Around 5:00 a.m. on a warm Sunday morning on October 1953, my Aunt Belle left her bed and vanished from the face of the earth.
Everyone in Coal Station, Virginia, has a theory about what happened to Belle Prater, but twelve-year-old Gypsy wants the facts, and when her cousin Woodrow, Aunt Belle's son moves next door, she has her chance. Woodrow isn't as forthcoming as Gypsy hopes, yet he becomes more than just a curiosity to her-- during their sixth-grade year she finds that they have enough in common to be best friends. Even so, Gypsy is puzzled by Woodrow's calm acceptance of his mother's disappearance, especially since she herself has never gotten over her father's death. When Woodrow finally reveals that he's been keeping a secret about his mother, Gypsy begins to understand that there are different ways of finding the strength to face the truth, no matter how painful it is.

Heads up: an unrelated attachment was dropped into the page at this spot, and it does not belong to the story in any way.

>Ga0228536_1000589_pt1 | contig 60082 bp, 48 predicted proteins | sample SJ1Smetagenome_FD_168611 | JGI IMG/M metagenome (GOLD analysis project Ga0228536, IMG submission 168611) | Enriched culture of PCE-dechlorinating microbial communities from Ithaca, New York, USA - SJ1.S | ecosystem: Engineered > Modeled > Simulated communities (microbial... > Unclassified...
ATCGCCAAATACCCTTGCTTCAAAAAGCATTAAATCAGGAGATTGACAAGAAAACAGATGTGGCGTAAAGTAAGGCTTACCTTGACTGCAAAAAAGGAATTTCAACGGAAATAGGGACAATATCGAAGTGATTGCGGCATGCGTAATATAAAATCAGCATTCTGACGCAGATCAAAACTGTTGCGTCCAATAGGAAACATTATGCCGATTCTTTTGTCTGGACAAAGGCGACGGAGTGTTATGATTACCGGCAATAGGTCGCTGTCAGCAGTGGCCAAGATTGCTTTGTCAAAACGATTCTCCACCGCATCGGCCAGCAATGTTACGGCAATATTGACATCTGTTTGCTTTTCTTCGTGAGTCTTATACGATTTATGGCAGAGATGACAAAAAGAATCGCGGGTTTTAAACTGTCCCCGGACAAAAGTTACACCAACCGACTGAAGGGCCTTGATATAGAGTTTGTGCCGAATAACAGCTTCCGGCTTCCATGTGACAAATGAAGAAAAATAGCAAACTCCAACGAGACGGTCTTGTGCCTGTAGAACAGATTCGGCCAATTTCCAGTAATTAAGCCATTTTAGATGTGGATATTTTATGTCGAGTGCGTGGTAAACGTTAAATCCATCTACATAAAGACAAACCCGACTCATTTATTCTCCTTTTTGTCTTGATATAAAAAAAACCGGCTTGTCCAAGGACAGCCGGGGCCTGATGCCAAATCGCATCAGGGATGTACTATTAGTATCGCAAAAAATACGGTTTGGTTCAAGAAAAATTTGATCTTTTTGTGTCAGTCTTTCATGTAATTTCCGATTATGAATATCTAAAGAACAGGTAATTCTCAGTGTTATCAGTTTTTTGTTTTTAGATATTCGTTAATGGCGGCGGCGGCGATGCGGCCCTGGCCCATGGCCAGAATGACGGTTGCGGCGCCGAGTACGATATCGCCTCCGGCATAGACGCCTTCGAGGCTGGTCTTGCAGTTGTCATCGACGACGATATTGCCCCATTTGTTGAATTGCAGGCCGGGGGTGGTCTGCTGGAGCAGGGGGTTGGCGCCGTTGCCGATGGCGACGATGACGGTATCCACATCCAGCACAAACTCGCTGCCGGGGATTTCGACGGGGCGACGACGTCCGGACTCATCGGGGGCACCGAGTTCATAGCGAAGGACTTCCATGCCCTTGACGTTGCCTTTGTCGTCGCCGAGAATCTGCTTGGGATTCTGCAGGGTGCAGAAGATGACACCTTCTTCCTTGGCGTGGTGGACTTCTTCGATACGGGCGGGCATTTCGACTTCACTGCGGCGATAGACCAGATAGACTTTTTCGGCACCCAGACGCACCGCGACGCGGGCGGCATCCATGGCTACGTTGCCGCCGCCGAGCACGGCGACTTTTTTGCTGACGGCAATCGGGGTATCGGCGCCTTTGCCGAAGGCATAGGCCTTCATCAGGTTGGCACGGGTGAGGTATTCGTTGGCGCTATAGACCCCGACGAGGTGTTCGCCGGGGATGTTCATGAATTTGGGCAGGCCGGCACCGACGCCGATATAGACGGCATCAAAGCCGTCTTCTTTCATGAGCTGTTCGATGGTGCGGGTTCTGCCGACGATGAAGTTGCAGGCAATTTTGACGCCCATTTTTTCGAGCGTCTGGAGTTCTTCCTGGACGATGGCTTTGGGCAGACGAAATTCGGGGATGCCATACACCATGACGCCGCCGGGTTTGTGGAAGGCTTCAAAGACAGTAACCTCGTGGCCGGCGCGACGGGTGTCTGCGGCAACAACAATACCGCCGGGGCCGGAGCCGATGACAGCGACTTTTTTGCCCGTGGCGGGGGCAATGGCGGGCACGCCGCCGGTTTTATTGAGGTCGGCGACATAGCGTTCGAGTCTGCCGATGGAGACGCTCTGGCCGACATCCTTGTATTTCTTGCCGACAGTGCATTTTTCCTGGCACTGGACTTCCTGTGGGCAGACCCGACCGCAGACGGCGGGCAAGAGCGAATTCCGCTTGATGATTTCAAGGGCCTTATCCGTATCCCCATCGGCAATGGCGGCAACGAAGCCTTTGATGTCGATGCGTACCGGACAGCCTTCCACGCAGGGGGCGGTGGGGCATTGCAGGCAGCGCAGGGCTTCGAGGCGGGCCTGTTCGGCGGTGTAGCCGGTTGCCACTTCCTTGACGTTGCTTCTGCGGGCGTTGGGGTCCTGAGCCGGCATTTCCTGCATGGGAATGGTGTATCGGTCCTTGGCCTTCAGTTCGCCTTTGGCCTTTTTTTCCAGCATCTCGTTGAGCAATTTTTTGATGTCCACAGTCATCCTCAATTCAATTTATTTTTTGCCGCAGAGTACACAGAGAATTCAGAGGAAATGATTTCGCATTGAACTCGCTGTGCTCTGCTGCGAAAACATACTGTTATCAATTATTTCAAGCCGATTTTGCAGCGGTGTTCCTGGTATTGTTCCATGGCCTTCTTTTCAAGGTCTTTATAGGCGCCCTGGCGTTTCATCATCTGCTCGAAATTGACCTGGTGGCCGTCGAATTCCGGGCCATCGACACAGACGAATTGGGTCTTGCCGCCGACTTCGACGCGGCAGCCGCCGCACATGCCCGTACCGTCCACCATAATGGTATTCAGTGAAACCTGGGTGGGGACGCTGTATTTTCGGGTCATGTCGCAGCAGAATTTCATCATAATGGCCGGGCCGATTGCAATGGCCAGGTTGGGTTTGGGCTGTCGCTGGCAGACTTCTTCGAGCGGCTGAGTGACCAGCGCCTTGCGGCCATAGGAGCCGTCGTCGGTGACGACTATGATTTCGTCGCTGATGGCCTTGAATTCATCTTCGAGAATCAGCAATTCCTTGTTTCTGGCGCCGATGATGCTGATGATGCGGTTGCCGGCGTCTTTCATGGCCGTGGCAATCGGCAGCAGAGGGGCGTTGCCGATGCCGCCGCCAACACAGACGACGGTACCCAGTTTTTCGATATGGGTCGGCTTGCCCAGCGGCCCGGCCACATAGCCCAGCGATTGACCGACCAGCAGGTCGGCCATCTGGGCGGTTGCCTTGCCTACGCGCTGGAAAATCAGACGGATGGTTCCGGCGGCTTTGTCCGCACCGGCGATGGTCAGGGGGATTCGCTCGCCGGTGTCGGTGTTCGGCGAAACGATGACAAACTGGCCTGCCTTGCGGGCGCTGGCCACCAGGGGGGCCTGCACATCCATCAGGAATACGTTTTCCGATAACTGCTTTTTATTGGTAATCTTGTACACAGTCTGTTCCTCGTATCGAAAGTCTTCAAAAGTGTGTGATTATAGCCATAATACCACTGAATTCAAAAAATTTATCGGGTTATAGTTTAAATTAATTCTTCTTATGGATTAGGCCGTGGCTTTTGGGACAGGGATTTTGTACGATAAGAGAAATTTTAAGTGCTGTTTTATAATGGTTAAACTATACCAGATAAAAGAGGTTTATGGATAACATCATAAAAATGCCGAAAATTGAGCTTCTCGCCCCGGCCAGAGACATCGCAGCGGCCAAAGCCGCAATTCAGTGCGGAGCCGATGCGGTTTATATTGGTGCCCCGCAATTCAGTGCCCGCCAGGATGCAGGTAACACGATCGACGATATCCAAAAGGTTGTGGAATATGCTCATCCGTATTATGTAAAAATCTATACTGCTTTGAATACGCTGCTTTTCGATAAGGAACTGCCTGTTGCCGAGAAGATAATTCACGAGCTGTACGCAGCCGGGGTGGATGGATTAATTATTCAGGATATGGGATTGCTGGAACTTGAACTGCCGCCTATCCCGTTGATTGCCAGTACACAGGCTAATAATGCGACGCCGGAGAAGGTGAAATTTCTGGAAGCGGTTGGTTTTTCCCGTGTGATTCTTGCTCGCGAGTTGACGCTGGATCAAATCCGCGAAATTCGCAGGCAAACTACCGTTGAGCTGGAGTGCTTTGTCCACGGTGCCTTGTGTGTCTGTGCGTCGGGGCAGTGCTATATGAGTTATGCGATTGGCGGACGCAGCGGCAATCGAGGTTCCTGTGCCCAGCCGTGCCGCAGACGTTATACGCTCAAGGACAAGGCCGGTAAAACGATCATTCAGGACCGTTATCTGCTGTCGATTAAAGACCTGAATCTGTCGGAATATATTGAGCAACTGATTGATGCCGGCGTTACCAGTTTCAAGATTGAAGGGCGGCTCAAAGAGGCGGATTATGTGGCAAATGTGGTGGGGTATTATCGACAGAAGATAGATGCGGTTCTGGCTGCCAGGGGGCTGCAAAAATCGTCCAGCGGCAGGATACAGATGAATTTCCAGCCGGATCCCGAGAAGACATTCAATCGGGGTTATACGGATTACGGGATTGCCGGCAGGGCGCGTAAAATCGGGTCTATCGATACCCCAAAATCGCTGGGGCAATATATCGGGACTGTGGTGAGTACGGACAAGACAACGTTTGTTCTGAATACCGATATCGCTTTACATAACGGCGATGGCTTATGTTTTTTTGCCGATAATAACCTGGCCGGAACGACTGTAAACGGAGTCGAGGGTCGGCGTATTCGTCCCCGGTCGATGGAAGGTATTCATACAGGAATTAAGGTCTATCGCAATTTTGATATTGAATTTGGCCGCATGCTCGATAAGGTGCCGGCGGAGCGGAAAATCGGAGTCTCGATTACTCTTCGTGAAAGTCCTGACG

Belle Prater's Boy is a 1996 Boston Globe - Horn Book Awards Honor Book for Fiction and a 1997 Newbery Honor Book.
There's a mystery at the heart of this lyrical novel for young adults: what really happened to Belle Prater, the aunt of 12-year-old Gypsy Arbutus Leemaster? When Gypsy's cousin, Belle's son Woodrow, comes to live in tiny Coal Station, Virginia, he sets off a chain of events that precipitates a solution to this enigma, as well as the mystery of Gypsy's own father's death seven years earlier. Ruth White's characters, particularly the cross-eyed, brilliant Woodrow, are sharply drawn, and the small-town life of rural Virginia is wonderfully described.